I was stunned. First off, Brewers owner Mark Attanasio was doing something positive for the fans after not being above .500 for years under Selig’s tenure. It was a smart move that, as we’ve seen, has endeared him to the community, which in turn has allowed the Brewers to draw attendance totals over 3 million more than once now (2008: 3,068,458; 2009: 3,037,451; 2011: 3,071,373) and has helped them be competitive. In terms of the tearing down and building back up of the Marlins’ roster, it was then that I realized that only quick fixes would ever do for the organization. That the ballpark was not going to really be part of it. That what Wayne Huizengahad done with his fire sale after the 1997 World Series was not limited to just Wayne Huizenga. This was something that seemed to be embraced by Loria and Samson as well. But that was 2003. It was possible that if and when a new stadium did come about, things might change.

Marlins Bilk Public for Stadium, Get Hand-slapped by MLBPA, Funnel Money to Themselves
Of course, they didn’t. When Loria and Samson finally found local and regional politicians gullible enough to help build their stadium (or worse, as an SEC investigation into the funding of the ballpark is ongoing), they only had to pitch in $125 million of the $634 million price tag. To make matters worse, when it’s all said and done after interest, the ballpark will cost taxpayers $2.4 billion. And prior to that in 2010, the club got into hot water with the MLBPA for potentially breaking the Collective Bargaining Agreement. At the time, a joint statement by the union and the league was released that said, in part:

The Basic Agreement requires that each Club use its revenue sharing receipts in an effort to improve its performance on the field. This requirement is of obvious importance to all players, Clubs and fans of the game. In recent years, the Union has had concerns that certain Clubs have not lived up to this requirement, and has consulted regularly with the Commissioner’s Office about those concerns. The Florida Marlins are one of a number of Clubs that have been discussed.

Of course, the Marlins being the Marlins, hand caught in the cookie jar and at the point where the MLBPA was on the verge of filing a grievance against the league, denied wrongdoing:

The Marlins have consistently made every effort to put the best product on the field and our record supports the fact that we have been successful in that regard,” said Samson as part of the release from the league and union for the players. “Throughout the discussions, the Marlins maintained that there had been no violation of the Basic Agreement at any time. While we know that the Marlins will always comply with the Basic Agreement, we were happy to work cooperatively with the Union and the Commissioner’s Office on this matter.

At that stage, the Marlins had ranked no higher than 20th by end of year player payroll:





































A few months after getting taken out behind the woodshed by MLB and the MLBPA for not using revenue-sharing funds properly, Deadspin and The Associated Press leaked financial documents from several clubs, including the Marlins (see here). The documents fueled the debate of whether the club had any interest beyond using revenue-sharing as a form of welfare, but it also showed that the club was cooking the books. On page 34 of the financial documents, under the section “Management,” it cites Double Play Company, which was getting paid in the high $2 millions annually and then saw their fee increase to $3.2 million. This was counted as an expense. Who are the listed owners of Double Play Company?  Jeffrey Loria and David Samson. In other words, millions of dollars each year funnel out of the Marlins coffers and line the pockets of Loria and Samson through the fees.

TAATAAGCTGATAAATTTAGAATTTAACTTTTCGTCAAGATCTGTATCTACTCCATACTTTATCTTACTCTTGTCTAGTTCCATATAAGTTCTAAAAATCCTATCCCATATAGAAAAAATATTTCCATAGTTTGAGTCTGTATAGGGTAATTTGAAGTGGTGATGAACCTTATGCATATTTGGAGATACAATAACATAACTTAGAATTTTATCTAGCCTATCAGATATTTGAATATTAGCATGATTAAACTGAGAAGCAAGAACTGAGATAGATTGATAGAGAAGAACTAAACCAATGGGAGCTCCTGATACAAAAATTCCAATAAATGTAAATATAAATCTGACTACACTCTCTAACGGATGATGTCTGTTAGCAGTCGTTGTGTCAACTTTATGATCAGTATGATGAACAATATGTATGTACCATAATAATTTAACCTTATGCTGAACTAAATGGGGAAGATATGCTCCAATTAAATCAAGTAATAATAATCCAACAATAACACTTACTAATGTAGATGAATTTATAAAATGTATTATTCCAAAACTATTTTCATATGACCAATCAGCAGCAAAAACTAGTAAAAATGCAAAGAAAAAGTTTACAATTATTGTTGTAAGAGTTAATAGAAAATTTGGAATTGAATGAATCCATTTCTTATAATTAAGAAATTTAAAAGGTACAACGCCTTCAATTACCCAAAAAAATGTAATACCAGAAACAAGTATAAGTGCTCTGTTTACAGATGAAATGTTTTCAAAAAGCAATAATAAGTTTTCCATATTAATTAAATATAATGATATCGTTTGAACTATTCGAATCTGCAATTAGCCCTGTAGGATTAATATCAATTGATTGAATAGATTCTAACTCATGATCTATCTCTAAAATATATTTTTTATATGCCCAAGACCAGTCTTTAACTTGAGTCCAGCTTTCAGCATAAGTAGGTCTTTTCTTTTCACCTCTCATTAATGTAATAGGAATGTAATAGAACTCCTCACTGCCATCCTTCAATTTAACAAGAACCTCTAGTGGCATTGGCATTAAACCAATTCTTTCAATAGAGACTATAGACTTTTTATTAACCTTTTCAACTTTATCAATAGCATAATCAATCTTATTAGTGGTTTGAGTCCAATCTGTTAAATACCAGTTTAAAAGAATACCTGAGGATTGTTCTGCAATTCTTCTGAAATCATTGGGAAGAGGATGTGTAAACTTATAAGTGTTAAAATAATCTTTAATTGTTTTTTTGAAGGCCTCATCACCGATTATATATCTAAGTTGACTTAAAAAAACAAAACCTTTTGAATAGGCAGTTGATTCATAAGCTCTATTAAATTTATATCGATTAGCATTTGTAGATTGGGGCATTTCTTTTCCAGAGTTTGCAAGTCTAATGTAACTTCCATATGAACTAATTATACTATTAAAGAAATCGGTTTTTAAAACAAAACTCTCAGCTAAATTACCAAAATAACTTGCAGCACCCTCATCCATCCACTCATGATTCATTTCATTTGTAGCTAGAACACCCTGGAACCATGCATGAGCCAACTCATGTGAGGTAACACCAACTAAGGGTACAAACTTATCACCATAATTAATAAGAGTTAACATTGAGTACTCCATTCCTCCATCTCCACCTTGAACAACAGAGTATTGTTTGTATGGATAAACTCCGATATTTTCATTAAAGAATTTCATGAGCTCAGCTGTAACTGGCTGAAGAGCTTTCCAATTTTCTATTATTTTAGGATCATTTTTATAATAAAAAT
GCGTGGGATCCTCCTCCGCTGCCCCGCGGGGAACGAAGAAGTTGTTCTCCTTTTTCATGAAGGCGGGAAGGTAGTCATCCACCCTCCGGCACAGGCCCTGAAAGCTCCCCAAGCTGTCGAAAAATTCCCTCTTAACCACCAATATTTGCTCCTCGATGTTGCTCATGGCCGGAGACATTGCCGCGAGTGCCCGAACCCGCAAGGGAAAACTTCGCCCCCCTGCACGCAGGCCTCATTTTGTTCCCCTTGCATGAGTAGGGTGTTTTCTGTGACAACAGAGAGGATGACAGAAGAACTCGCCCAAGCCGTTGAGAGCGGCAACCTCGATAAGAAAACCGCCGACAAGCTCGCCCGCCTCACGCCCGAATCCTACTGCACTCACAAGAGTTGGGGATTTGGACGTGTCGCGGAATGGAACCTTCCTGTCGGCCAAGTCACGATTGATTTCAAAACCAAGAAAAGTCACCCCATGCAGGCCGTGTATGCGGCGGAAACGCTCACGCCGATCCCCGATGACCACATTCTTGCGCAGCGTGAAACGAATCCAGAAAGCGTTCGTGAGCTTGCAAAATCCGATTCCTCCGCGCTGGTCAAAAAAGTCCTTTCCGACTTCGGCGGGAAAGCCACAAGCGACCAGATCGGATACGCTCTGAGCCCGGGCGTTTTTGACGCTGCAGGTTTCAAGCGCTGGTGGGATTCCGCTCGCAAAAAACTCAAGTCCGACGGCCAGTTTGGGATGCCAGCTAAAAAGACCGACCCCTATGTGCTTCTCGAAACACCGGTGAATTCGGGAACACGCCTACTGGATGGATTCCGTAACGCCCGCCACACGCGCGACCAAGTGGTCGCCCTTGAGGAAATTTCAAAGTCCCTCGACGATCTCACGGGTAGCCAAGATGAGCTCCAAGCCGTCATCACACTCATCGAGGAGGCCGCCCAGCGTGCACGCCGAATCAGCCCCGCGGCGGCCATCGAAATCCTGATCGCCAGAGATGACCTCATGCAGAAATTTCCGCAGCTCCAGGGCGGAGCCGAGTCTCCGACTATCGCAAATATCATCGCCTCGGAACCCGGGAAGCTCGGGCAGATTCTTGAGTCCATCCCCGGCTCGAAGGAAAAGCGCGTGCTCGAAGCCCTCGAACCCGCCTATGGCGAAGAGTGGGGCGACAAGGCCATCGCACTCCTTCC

Marlins Go on Spending Spree
Less than a year ago at the Baseball Winter Meetings in Dallas, this behavior seemed like it might all end. The Marlins were there, flush with new money that was coming in prior to their first season in the new ballpark, and made it known they were going to spend. No, they wouldn’t grant no-trade clauses, but they would give long-term deals. They signed SS Jose Reyes to a six-year, $106 million deal; starter Mark Buehrle to a four-year, $58 million contract; and closer Heath Bell to a three-year, $27 million deal that has an option for 2015. All told, the Marlins splurged $191 million at the Winter Meetings, and it could have been more. It was reported that one of the reasons Albert Pujols declined interest in the Marlins was because of that no-trade clause policy. In hindsight, he was smarter than the others.

The Marlins Fire Sale to the Blue Jays
All of this brings us to just after 6 p.m. on November 13. That’s when the next chapter in this story of greed surfaced. Last Tuesday, the club moved Reyes (2013: $10M, 2014: $16M, 2015: $22M, 2016: $22M, 2017: $22M, 2018: $22M club option with $4M buyout), Josh Johnson (2013: $13.75M), Buehrle (2013: $11M, 2014: $18M, 2015: $19M plus a $4M deferred signing bonus), John Buck (2013: $6M), and Emilio Bonifacio (who is arbitration eligible this year), and $4 million (or potentially more) in cash to the Blue Jays for Yunel Escobar, Henderson Alvarez, Adeiny Hechavarria, Jeff Mathis, minor league pitchers Justin Nicolino and Anthony Desclafani, and minor league outfielder Jake Marisnick. All told, the Marlins could strip $163.75 million off the books, and that doesn’t include the option year or buyout for Reyes or what Bonifacio will get in salary arbitration this year. Bell had been traded earlier in the season to the Diamondbacks. Since the deals that the Marlins had done were all back-loaded, the sum total they shelled out for Reyes and Buehrle for 2012 totaled just $16 million. Based on Cot’s, the Marlins’ current player payroll obligation for 2013 is $36.475 million, $5.5 million for 2014, and nothing for 2015. That’s it. Nothing past 2014, and we can debate if you want to call $5.5 million “something” for 2014.